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SANFORD, Fla. – A jury was selected to decide the fate of George Zimmerman, the neighborhood watchman who shot and killed 17-year-old Trayvon Martin of Miami Gardens during a violent scuffle in February 2012.

Lawyers on Thursday afternoon agreed on the six – all women, five of them white and one a lighter-skinned black woman — plus four alternates.

Zimmerman is charged with second-degree murder in the case that drew worldwide attention, spurred racial tension in the Central Florida town and cast a spotlight on Florida’s self-defense law.

These are the jurors, known by an assigned number to protect their identities:

• B29: A lighter-skinned woman – possibly black or Hispanic – who lived in Chicago at the time of Trayvon’s death. The woman, who works at a nursing home, told lawyers that she didn’t watch much news and worried about her eight children.

• B76: A middle-aged white woman who remembered wondering why Trayvon was out late at night. Prosecutors sought, to no avail, to strike her from the panel.

• B37: A white mother of two who volunteers rescuing animals and made a point to note that she used newspapers only to line the bottom of her parrot’s cage. She remembered “rioting” in Sanford during the uproar over Trayvon’s death.

• B51: An older white woman who didn’t keep up with the case in the news because she has been handling the estate of a deceased uncle. She recalled thinking the case was “very sad.”

• E6: A church-going, unemployed, white woman in her 40s with two kids. She likes babysitting and gardening.

• E40: A white woman in her 60s from Iowa. She has a 28-year-old son, enjoys sports and served on a jury about 20 years ago.

The jurors will be sequestered for up to four weeks until the conclusion of the trial.

The jury was chosen on the ninth day of jury selection, and after Zimmerman’s defense attorney, Mark O’Mara, spent the morning asking the larger pool of potential jurors about legal concepts such as reasonable doubt, self-defense and the importance of keeping biases out of the courtroom.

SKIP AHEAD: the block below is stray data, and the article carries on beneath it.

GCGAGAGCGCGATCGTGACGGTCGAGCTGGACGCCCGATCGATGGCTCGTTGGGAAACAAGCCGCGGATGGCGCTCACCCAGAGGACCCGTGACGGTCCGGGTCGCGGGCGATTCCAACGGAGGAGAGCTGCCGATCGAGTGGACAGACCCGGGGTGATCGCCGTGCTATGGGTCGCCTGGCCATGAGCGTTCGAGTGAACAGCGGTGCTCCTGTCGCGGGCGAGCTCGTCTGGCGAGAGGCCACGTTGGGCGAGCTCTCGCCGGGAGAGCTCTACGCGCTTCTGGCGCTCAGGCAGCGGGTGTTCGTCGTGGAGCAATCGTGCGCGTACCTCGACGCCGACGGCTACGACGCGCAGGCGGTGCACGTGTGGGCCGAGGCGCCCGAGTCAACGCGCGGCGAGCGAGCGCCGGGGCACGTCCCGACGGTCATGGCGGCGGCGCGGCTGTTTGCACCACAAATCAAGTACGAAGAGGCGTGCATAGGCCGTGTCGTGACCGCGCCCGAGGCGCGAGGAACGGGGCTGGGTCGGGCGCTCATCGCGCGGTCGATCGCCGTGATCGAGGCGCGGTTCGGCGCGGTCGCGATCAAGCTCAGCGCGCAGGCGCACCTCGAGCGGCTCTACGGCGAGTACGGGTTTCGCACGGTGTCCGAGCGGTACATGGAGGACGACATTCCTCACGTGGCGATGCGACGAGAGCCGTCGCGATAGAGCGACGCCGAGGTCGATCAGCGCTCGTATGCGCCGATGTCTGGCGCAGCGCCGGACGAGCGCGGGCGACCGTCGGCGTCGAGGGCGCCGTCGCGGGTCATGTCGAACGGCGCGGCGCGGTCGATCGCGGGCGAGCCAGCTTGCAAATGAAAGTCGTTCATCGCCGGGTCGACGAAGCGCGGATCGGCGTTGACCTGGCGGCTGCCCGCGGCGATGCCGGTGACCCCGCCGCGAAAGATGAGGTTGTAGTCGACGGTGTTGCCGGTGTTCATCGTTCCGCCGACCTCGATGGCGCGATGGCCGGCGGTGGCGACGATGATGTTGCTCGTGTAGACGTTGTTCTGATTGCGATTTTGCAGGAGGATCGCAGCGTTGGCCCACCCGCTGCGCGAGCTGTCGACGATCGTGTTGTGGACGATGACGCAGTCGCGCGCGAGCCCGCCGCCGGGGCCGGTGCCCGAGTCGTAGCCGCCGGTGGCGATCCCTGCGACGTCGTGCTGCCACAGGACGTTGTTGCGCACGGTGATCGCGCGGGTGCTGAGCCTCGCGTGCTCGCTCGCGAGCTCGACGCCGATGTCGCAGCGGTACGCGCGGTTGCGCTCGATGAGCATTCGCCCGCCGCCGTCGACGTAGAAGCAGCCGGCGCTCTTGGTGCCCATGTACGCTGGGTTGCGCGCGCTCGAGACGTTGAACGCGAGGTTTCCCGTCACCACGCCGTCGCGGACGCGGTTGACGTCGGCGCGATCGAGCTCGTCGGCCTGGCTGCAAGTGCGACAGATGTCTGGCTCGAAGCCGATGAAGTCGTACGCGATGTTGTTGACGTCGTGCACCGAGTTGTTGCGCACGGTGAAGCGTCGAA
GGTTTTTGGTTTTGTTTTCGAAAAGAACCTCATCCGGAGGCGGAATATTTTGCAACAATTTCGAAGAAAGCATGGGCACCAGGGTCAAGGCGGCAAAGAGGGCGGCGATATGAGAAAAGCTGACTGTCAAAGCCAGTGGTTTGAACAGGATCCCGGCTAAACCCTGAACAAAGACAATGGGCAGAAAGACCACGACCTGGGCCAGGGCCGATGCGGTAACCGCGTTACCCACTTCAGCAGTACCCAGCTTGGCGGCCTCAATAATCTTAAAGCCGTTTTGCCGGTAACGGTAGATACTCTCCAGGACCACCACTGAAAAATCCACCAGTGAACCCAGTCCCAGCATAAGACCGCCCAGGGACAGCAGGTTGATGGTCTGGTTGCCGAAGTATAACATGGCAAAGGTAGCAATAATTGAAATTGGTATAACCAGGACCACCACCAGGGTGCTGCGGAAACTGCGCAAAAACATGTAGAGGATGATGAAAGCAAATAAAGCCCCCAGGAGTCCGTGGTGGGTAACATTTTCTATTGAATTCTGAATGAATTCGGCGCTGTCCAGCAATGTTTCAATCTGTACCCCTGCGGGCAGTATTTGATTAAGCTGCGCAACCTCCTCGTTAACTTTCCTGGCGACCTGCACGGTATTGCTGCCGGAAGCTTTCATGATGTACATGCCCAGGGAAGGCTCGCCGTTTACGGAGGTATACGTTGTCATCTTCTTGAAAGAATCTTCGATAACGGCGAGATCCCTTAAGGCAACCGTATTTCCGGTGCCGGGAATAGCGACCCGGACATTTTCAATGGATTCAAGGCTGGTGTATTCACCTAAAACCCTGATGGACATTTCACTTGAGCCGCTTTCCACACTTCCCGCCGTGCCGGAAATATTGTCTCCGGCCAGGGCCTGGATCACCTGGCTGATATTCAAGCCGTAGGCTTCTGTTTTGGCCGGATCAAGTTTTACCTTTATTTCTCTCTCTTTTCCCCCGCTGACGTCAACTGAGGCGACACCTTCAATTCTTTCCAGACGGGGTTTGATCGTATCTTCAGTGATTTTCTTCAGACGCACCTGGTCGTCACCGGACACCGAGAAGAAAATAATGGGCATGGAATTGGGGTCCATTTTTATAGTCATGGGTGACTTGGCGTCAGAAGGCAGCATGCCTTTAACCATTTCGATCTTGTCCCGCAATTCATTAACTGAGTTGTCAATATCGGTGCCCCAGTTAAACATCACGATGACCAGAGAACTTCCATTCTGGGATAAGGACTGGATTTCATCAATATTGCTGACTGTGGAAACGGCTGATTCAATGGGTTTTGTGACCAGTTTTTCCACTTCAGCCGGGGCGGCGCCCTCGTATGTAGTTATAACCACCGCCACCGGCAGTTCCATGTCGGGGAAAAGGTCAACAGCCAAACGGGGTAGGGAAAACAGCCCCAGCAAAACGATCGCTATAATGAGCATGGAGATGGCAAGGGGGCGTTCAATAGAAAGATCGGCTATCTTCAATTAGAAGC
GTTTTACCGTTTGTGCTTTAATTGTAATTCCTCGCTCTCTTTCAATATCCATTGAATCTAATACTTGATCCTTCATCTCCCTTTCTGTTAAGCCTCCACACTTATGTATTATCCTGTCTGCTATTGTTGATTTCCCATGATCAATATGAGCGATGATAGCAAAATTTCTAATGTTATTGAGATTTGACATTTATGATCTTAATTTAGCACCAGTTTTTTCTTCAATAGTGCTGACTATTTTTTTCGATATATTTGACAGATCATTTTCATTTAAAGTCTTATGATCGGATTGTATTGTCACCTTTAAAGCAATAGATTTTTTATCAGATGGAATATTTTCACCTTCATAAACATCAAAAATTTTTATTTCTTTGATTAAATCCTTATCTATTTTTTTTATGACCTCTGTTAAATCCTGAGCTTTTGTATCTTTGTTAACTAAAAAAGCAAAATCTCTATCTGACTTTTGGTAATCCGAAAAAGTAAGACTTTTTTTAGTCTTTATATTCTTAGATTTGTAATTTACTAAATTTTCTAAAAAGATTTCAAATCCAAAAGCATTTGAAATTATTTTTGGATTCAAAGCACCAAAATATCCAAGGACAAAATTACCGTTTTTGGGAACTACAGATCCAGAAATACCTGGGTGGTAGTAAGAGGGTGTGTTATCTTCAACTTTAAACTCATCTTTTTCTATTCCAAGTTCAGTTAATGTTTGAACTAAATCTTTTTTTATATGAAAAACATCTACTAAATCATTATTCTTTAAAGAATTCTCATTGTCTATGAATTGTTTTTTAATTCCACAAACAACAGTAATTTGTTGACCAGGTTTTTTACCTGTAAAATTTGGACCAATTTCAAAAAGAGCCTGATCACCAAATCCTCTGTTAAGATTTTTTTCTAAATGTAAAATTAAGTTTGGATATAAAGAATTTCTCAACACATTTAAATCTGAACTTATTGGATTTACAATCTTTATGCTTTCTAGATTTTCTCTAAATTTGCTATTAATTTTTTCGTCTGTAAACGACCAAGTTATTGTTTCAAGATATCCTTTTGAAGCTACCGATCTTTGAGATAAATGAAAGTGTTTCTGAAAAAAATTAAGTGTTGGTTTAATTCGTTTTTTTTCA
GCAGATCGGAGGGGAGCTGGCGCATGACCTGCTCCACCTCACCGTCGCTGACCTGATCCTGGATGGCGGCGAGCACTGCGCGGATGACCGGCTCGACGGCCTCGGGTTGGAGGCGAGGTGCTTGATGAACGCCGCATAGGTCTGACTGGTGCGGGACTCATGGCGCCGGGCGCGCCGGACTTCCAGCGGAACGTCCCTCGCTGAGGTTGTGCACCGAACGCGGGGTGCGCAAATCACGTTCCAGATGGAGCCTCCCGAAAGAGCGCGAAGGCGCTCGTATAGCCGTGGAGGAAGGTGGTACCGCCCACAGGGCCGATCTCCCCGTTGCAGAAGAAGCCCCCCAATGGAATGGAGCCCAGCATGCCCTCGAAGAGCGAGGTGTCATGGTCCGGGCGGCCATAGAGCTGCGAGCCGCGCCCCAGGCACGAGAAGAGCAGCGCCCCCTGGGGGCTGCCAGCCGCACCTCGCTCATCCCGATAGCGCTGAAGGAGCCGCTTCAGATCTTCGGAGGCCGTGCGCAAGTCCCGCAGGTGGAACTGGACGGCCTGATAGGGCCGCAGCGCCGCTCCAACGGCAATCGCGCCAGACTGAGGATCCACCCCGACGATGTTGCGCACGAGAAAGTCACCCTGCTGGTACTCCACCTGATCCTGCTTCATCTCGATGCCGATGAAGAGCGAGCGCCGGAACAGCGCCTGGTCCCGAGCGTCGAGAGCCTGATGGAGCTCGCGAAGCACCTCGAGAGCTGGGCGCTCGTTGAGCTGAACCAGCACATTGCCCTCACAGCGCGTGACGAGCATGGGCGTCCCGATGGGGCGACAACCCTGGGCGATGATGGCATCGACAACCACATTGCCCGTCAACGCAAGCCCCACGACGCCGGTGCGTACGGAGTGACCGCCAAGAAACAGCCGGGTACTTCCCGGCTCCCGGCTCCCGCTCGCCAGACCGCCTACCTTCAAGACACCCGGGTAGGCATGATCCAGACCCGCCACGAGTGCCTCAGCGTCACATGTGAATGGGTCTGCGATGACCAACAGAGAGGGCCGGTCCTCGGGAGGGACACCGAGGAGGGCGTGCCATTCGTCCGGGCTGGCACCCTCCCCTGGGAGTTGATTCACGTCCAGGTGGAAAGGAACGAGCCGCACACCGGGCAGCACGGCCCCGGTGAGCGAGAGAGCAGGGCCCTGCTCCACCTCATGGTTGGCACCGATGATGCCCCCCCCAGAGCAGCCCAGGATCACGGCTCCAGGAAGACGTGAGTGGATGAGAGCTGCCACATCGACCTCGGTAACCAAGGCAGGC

“I think we get our common sense from life experiences,” O’Mara told the group. “We don’t expect you to become robots.”

Thursday’s seating of the jury comes as part of an important day in the trial of Zimmerman, who is claiming self-defense. A weeks-long delay in charging Zimmerman sparked racially charged protests and caused scrutiny of Florida’s self-defense law. In the afternoon, Nelson is likely to decide whether state audio experts can testify about their conclusions in analyzing 911 calls that are evidence in the case.

One 911 phone call, from a neighbor reporting the outside scuffle, recorded apparent cries for help. State experts suggest the screams belonged to Trayvon – a key conclusion that would paint Zimmerman as the aggressor.

Defense experts, in hearings held intermittently for the past two weeks, have said the experts’ methods of analyzing the calls through computer programs are “new and novel.”

Earlier in the day, O’Mara pressed potential jurors about whether they could be fair despite the second-degree murder charge against Zimmerman.

“He’s here before you, charged with a crime. The state has decided to prosecute him. How does that weigh in on whether or not he’s guilty?” O’Mara asked.

Potential jurors responded by saying they could rely on evidence to make their decisions.

“I would agree he’s presumed innocent until found guilty based on the evidence,” one woman said.

Several jurors recalled living overseas, where defendants were not presumed innocent until proven guilty.

“Sometimes you disappear and you never got back and you would disappear for years and years,” said one woman who lived in an unnamed South American country ruled by a dictatorship.